Dallin (34:59):

Mm wow. Well, you know, I, I selfishly do these interviews because to me it turns into free coaching. You know, I, I just, I learned so much and I love hearing and get inspired by people's stories. And you know what you've learned along your own journey. Mmm. What would be some partying? Mmm. Advice is what we'll call it to those, looking to get that support they need when they don't really know where to actually find these people.

Aaron (35:32):

Yeah. I think there's a number of things that we need to do. And what I would like to suggest is a couple of things. When I was a child. My mom had a little slogan that she said, and I hated it at the time. She would say, can't, couldn't do it and could did it all. And it instilled self-esteem in me as a child. I was not aware of that. And it probably gave me too much confidence, you know, early on in my career. Yeah. Success is a mindset. We hear that. And we use it loosely, but it's true because if you don't believe it yourself, why should I believe it? How about you and people buy confidence. It'd be like going to the heart doctor, Dallin and him going on. I know your heart skipping a beat. I'm not real sure about this. I'm like, what do you mean? You're not sure about this, but if you had a heart doctor that said, listen, you need a stand in your aorta, six weeks of rehab. You're going to be back at work. I've done a thousand of these, okay. Start cutting. Well, you see the difference. If you give that hesitation, there's no confidence there. You've got to have confidence in yourself, void of arrogance, right? So it's very careful how you have to present that. The other thing is fearful. Everyone's afraid. And I even asked Robin not long ago. I said, why is everybody scared to death about everything? You know, they're worried about what people say, what if I fail? Well, I say fear of missing an opportunity more than you fear failure. And if you develop a mindset of, I can do it, you also will have great success and significance as you go along your journey.

Dallin (37:12):

Thank you so much, Aaron, for sharing, you have so many amazing nuggets of wisdom to share. And I appreciate that. Where can people learn more about you and view from the top?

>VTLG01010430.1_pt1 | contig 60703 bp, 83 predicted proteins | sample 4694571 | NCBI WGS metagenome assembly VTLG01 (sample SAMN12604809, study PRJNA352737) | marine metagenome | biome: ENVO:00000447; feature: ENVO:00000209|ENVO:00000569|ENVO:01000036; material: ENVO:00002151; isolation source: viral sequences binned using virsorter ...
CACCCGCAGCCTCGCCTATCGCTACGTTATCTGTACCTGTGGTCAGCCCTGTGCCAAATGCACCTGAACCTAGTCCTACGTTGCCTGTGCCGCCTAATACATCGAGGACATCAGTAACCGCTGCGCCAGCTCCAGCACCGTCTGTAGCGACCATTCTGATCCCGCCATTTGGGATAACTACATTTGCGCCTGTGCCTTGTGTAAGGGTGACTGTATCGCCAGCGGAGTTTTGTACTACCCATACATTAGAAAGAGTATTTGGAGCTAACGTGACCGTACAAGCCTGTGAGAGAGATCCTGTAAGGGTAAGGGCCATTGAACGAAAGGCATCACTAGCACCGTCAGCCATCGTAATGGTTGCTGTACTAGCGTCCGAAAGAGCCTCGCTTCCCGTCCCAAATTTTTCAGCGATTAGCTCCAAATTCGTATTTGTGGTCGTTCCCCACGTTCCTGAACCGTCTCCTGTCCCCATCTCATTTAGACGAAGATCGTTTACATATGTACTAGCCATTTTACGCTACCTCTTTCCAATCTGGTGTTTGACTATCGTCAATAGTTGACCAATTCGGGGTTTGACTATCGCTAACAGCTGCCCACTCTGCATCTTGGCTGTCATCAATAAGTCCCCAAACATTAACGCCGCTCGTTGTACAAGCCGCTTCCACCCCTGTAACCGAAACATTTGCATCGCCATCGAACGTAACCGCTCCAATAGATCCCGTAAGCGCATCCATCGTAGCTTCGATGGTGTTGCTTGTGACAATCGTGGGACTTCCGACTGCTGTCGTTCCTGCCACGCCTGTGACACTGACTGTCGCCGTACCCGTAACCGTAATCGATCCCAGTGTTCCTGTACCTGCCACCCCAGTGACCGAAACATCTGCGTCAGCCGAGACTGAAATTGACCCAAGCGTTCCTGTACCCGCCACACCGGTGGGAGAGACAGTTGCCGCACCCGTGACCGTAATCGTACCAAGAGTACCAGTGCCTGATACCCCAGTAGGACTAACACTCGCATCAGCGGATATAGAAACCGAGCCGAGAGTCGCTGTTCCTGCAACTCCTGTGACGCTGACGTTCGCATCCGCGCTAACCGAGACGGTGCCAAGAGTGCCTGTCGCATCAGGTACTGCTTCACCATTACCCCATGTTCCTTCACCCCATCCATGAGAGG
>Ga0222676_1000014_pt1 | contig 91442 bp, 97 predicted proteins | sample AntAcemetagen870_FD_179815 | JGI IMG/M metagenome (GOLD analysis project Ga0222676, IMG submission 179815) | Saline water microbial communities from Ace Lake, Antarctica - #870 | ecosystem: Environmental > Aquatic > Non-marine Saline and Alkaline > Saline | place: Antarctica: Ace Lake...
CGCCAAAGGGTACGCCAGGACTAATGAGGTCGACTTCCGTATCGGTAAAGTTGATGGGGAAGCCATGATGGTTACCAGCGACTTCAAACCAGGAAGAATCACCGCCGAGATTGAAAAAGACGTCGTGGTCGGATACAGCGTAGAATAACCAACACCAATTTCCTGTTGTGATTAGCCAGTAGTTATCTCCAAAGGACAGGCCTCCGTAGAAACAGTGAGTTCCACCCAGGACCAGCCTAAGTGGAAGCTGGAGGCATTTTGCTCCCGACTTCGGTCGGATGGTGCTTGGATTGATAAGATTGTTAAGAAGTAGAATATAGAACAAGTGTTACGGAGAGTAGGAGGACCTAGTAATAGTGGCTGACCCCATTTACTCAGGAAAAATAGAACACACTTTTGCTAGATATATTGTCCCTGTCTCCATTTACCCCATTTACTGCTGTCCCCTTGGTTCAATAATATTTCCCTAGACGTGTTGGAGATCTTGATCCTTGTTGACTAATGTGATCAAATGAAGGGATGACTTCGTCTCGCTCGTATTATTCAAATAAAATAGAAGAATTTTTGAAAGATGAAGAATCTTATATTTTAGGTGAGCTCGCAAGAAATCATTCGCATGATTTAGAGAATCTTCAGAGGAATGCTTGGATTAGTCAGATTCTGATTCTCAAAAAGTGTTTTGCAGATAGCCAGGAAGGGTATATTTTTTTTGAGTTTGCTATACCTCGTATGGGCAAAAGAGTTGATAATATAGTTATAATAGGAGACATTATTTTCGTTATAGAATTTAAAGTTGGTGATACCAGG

Aaron (37:25):

Yeah. Thank you. You have the easiest way, and we're pretty easy to find on social media, but if you'll go to viewfromthetop.com, for those that are interested there, again, it's just telling you what's available. If you're like, Hey, I'd rather start a mastermind than to be involved in one, we created the mastermind playbook. And if you'll go to themastermindplaybook.com, we've created an online course in Kajabi that walks you through 11 steps of how you can successfully start, grow and scale masterminds. Like we have, it's a great add on to any coach or podcast host or thought leader, or you can do like I've done and you can make it your entire revenue stream and a we've, turn something out of nothing in six and a half years to a seven figure income using the mastermind playbook that we've developed. And so if you're interested in something, something like that, I invite you to check it out and I've really enjoyed Dallin being guest yesterday. Thank you.

Dallin (38:29):

I appreciate it. Aaron!

Dallin (38:29):

Thanks so much for listening. Once again, if you would like to learn about how you can use your unique message to share with the world through video and create videos that actually are professional and perform bringing you money and all of the results and influence that you want to make. Then I invite you to learn more by going to contentsupply.com. Thanks again for listening. And we'll talk to you very soon.